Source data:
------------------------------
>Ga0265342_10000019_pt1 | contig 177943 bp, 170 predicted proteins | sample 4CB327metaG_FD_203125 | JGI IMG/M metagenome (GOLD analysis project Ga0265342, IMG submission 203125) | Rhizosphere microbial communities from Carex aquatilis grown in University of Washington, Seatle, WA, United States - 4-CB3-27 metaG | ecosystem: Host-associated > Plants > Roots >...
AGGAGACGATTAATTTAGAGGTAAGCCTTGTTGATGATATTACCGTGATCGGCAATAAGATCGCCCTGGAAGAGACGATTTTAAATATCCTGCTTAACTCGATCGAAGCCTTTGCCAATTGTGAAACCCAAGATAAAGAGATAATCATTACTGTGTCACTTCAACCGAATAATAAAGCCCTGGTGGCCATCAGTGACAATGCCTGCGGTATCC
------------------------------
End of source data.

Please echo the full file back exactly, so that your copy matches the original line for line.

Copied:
>Ga0265342_10000019_pt1 | contig 177943 bp, 170 predicted proteins | sample 4CB327metaG_FD_203125 | JGI IMG/M metagenome (GOLD analysis project Ga0265342, IMG submission 203125) | Rhizosphere microbial communities from Carex aquatilis grown in University of Washington, Seatle, WA, United States - 4-CB3-27 metaG | ecosystem: Host-associated > Plants > Roots >...
AGGAGACGATTAATTTAGAGGTAAGCCTTGTTGATGATATTACCGTGATCGGCAATAAGATCGCCCTGGAAGAGACGATTTTAAATATCCTGCTTAACTCGATCGAAGCCTTTGCCAATTGTGAAACCCAAGATAAAGAGATAATCATTACTGTGTCACTTCAACCGAATAATAAAGCCCTGGTGGCCATCAGTGACAATGCCTGCGGTATCC